Justice Inyang Ekwo, in that judgment in a suit filed by the Registered Trustees of CAN, held that the provisions of Sections 17 (1), 839 (1) and (7) (a), 842 (1) and (2), 851 and 854 of the Companies and Allied Matters Act (CAMA), 2020 and Regulations 28, 29 and 30 of the Companies Regulations (CR), 2021 were not applicable to CAN, the churches and other religious body.(NAN)


PDP Reserves Right to Suspend, Expel You, Court Tells Wike




A Federal High Court in Abuja on Wednesday told the immediate past governor of Rivers state, Barr. Nyesom Wike, that the Peoples Democratic Party (PDP) has the right to suspend or expel him if the action is done in accordance with the law.

Justice James Omotosho stated this in a judgement he delivered on a suit filed by Wike prior to the 2023 general elections to seek a court order to stop the PDP from taking action against him without a fair hearing.

The former governor had sued the PDP, its National Working Committee (NWC), and its National Executive Committee (NEC) as 1st to 3rd respondents.

Wike, in the suit (FHC/ABJ/CS/139/2023) dated and filed Feb. 2 by his lawyer, Joshua Musa, SAN, also joined the National Chairman of PDP, Dr.

Iyorchia Ayu, National Secretary of PDP, Senator Samuel Anyanwu, and the Independent National Electoral Commission (INEC) as 4th to 6th respondents, respectively.

He had prayed for an order directing all parties to maintain the status quo and stay all actions in the matter relating to the threat to suspend or expel him by the 1st to 5th respondents pending the hearing and determination of the originating motion.

Wike asked the court to enforce his fundamental right to freedom of association, which he alleged was about to be breached by the defendants.

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However, the PDP through its lawyer, Johnson Usman, SAN, disagreed with Wike’s submission.

Usman argued that the case was only based on speculation, as Wike had failed to provide any evidence to substantiate that the respondents intended to suspend or expel him from the party.

He said the party had not contemplated suspending or expelling members of the G5 Governors or the Integrity Group, despite engaging in anti-party activities.

Usman said Wike and four other governors engaged in anti-party activities by forming the Integrity Group and campaigning for another presidential candidate in the Feb. 25 election.

The senior lawyer argued that a member who voluntarily joined an association must abide by its rules.

Usman, who argued that the ex-governor must have exhausted the internal mechanisms of the party first, said the court lacked the jurisdiction to entertain the matter, which, he said, was only within the realm of conjuncture.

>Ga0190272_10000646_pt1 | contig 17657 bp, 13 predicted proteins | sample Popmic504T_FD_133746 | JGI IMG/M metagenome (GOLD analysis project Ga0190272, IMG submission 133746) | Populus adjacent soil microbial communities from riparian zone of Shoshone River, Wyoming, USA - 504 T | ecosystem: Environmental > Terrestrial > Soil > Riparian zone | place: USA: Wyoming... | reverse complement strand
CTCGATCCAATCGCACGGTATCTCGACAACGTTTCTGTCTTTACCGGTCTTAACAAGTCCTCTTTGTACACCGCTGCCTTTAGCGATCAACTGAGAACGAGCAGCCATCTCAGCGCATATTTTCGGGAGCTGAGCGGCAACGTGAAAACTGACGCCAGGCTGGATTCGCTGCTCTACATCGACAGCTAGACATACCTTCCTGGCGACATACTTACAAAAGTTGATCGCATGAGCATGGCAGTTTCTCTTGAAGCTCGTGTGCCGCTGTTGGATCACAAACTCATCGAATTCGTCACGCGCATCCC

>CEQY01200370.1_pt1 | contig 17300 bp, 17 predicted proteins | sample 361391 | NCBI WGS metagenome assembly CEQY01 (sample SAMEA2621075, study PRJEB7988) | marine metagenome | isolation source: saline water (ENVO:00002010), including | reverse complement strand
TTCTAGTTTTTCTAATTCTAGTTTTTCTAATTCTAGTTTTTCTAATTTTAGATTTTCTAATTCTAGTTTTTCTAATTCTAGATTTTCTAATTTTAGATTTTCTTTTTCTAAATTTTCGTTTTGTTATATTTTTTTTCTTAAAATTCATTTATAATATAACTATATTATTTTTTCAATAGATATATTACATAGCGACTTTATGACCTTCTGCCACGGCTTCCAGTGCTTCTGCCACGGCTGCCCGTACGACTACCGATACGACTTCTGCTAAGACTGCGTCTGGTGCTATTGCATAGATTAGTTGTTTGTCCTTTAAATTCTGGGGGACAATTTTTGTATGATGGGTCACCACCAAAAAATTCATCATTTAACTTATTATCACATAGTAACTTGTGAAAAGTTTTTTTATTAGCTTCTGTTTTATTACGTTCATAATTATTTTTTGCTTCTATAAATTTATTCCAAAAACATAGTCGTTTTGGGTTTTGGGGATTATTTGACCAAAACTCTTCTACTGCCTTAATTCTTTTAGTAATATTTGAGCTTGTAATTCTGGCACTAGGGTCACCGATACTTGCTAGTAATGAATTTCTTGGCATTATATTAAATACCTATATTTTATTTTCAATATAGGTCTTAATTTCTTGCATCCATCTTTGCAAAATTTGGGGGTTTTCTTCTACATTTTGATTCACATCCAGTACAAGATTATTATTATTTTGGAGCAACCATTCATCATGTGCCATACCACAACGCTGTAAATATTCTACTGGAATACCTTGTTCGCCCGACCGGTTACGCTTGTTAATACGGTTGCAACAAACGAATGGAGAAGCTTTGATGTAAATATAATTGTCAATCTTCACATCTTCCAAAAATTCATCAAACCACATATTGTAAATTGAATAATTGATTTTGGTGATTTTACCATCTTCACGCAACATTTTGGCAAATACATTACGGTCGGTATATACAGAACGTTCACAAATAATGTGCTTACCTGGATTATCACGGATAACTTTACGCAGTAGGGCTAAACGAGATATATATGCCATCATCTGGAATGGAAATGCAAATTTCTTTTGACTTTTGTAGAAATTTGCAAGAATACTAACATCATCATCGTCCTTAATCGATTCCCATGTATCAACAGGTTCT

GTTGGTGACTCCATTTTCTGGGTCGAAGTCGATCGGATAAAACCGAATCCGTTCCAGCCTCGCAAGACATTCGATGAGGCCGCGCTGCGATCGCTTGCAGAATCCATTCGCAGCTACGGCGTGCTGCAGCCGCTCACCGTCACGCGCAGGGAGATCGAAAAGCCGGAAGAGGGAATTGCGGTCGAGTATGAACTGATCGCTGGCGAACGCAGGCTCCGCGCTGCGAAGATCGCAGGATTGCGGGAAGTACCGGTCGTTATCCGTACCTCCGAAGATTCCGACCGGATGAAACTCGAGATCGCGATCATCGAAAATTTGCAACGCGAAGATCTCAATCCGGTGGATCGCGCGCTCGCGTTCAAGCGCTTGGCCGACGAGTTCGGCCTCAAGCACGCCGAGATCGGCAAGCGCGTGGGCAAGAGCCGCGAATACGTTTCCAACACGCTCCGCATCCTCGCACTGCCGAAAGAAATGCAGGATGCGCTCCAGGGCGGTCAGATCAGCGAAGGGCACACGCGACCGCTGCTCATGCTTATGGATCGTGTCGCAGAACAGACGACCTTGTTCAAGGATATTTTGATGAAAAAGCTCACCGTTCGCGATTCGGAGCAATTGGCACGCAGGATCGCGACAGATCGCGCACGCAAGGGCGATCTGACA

He further argued that it was not enough for Wike to institute the suit on fundamental rights enforcement grounds.

Justice Omotosho had, on Feb. 2, given an interim order against the party and others listed in the face of Wike’s ex-parte motion.

The judge, who extended the restraining order on Feb. 14, held that all parties should maintain a status quo pending the hearing and determination of the suit.

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Delivering judgement on Wednesday, Justice Omotosho said the court had considered the processes filed by parties and the arguments of counsel.

He held that suspending or expelling the applicant without affording him the right to defend himself would breach his fundamental rights as enshrined in the party’s and Nigeria’s constitutions.

Omotosho said that though the party had the right to suspend or expel its members, this must be done in compliance with its own laws.

The judge said that though Section 46(1) of the law vested jurisdiction on the court if one’s rights had been breached, he said the court would not dabble into the internal affairs of any political party, except where the rights of a member had been violated by the party without recourse to its own laws.

According to him, fundamental human rights are rights enshrined in the Constitution of Nigeria and are sacrosanct.

“Where this right ought to be enforced, the court will do everything within its reach to ensure this. However, as fundamental and sacrosanct these rights are, they are not absolute,” he said.

Justice Omotosho, therefore, agreed that any member of a political party who appeared before a disciplinary committee should be given the opportunity to defend himself.

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“If not, any decision taken shall be null and void,” he said.

“This court is convinced that the applicant is entitled to a fair hearing and that the respondent also has the right to discipline its members in accordance with the law,” he added.

The judge further said that Wike had the right to associate and that the threat to dismiss him without inviting him to defend himself contravened Article 57 (1) (2) of the party.